Verizon Slips to Second on LTE Speed, Maintains a Lead on Reliability (VOD, VZ)
The results are in.
Verizon Wireless, jointly owned by Verizon Communications (NYSE: VZ) and Vodafone Group plc (NASDAQ: VOD), may be the country’s biggest mobile-phone carrier with 93 million subscribers, but it is not the fastest. That honor now goes to number two, AT&T (NYSE: T) with 71 million customers according to PC Magazine.
However, PC Magazine found that speed isn’t everything. When it comes to reliability, Verizon was the winner. That means that download speeds on AT&T are faster but connections on Verizon are more consistent.
Between the other two major carriers, T-Mobile US Inc. (NYSE: TMUS), according to PC Magazine, worked great, but suffered from a lack of availability. Sprint Nextel Corp (NYSE: S) wasn’t impressive, but is currently moving from its old WiMAX system to LTE, a sign that Sprint’s future may be brighter than its past.
The net result is that all four major U.S. carriers are becoming more competitive. The tug of war for speed and reliability between Verizon and AT&T, accented by T-Mobile’s growth and Sprint’s ongoing network makeover, are all good news for cellphone users.
Bloomberg Businessweek reported that this year’s tests mark the first time since Verizon rolled out its LTE service two years ago that it hasn’t come out on top.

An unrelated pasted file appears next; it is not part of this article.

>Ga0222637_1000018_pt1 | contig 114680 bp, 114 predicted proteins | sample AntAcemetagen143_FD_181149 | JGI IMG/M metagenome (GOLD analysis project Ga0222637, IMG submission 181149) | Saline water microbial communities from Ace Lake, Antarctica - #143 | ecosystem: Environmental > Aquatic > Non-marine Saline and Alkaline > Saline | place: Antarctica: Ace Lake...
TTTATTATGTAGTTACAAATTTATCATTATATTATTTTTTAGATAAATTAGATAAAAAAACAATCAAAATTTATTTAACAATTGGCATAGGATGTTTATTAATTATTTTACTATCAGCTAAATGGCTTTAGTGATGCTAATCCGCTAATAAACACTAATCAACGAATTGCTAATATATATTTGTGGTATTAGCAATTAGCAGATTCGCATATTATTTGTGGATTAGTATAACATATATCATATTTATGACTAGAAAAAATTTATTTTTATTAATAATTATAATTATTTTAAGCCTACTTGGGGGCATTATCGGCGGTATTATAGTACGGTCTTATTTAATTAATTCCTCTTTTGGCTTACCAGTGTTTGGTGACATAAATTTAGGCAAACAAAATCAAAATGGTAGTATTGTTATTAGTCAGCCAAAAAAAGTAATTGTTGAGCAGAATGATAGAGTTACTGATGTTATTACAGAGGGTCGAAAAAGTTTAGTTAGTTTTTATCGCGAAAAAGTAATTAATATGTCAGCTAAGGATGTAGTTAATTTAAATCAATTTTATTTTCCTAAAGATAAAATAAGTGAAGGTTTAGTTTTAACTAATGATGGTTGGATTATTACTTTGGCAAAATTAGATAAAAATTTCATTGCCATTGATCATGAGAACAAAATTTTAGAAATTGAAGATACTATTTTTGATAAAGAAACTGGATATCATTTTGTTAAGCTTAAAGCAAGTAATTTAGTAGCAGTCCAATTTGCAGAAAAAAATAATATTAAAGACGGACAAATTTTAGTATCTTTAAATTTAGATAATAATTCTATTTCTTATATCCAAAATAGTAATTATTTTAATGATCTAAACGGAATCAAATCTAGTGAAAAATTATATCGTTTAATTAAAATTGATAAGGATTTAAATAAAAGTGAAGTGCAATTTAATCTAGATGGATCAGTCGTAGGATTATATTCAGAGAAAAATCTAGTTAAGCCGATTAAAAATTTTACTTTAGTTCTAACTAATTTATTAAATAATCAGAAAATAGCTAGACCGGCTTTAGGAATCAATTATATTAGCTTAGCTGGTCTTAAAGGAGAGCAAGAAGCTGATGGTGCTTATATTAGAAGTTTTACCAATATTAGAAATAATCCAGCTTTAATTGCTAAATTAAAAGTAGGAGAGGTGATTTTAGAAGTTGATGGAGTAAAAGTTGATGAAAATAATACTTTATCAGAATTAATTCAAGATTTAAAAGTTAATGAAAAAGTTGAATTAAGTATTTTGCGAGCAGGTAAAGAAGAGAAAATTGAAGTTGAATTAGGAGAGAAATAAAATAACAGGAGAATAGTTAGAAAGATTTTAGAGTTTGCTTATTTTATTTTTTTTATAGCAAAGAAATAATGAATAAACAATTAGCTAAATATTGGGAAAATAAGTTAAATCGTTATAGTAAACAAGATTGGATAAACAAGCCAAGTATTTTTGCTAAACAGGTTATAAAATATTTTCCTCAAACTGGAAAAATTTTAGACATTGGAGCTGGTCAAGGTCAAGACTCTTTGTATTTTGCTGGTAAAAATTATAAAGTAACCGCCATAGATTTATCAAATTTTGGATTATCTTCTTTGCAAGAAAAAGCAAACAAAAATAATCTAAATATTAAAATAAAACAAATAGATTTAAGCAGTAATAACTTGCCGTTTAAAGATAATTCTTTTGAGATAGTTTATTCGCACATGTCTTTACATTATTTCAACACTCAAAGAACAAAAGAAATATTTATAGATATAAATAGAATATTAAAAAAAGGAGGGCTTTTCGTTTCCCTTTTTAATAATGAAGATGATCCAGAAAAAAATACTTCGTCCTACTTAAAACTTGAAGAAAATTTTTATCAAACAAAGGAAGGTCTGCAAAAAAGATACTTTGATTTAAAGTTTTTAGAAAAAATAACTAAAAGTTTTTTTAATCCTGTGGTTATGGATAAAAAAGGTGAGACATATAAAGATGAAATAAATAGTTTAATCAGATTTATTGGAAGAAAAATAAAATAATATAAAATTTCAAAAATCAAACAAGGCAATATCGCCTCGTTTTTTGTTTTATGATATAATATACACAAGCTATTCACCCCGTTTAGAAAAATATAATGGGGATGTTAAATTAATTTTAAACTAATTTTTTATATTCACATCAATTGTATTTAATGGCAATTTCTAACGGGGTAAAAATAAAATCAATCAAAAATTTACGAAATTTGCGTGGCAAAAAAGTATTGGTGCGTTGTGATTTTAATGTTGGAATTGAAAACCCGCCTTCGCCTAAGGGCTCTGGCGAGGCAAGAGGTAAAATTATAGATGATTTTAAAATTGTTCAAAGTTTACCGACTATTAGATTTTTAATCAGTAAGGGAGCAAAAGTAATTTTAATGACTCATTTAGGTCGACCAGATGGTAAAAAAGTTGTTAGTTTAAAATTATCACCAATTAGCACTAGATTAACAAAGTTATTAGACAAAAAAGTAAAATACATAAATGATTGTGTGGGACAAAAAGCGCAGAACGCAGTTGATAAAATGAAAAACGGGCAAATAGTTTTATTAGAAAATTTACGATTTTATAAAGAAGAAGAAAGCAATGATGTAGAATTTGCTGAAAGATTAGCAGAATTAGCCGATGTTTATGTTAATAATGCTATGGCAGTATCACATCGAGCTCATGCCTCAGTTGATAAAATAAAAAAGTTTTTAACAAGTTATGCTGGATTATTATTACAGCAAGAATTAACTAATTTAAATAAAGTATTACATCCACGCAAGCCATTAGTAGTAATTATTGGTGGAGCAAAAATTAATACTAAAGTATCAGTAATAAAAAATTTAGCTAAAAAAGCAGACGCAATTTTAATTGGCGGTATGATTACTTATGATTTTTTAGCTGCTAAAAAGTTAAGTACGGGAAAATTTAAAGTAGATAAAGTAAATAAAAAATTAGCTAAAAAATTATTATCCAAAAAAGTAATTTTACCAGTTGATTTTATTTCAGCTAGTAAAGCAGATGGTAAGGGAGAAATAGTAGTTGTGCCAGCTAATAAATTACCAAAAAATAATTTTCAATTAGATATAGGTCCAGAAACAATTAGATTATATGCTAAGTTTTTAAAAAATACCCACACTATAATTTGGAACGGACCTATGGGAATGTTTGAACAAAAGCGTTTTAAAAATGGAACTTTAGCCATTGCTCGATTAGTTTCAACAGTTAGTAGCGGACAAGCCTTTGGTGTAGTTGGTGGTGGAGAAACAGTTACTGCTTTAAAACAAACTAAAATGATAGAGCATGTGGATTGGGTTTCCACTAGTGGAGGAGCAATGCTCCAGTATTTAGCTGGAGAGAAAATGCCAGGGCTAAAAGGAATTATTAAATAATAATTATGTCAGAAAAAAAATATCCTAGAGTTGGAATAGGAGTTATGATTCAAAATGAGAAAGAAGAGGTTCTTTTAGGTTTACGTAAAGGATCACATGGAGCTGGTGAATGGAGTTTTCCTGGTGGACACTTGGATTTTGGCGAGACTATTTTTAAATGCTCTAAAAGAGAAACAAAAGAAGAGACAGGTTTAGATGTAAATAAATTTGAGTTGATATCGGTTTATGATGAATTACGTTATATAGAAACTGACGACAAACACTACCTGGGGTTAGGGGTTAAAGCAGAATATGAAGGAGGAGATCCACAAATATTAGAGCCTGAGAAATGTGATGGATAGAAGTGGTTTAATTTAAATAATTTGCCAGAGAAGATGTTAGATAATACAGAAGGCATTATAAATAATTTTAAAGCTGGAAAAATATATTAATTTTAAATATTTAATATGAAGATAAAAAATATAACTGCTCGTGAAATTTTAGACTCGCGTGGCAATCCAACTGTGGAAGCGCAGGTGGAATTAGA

John Donovan, AT&T’s senior executive vice president of technology told Bloomberg, “I’m not sure we can say we are vindicated, but we are pleased with our progress, though we have more to do.”
Both Verizon and AT&T have spent billions of dollars on their respective LTE networks. When it all began two years ago, Verizon got a nine-month jump on AT&T. Since then, AT&T has doubled its data speeds in some cities and Verizon finds itself playing catch-up in some markets.
Part of the problem is that with 22 million more data-consuming customers to handle, Verizon has a congestion problem. Currently, Verizon has LTE service in 500 U.S. cities. AT&T is only up to about 300.
On the other hand, as Mike Haberman, vice president of network operations for Verizon Wireless, told Bloomberg, “It doesn’t matter how fast a wireless network is if users can’t connect to it.” PC Magazine found that the likelihood of getting on Verizon’s LTE network was 93 percent. With AT&T, on the other hand, the likelihood of success was only 82 percent.
Verizon won’t be relying on reliability alone to save the day. The company is in the process of upgrading its existing LTE network to one that will feature speeds up to twice as fast as those it currently offers. Haberman added, “Whatever speed they (AT&T) claim, in three months it will be dramatically different.”
At the time of this writing, Jim Probasco had no position in any mentioned securities.
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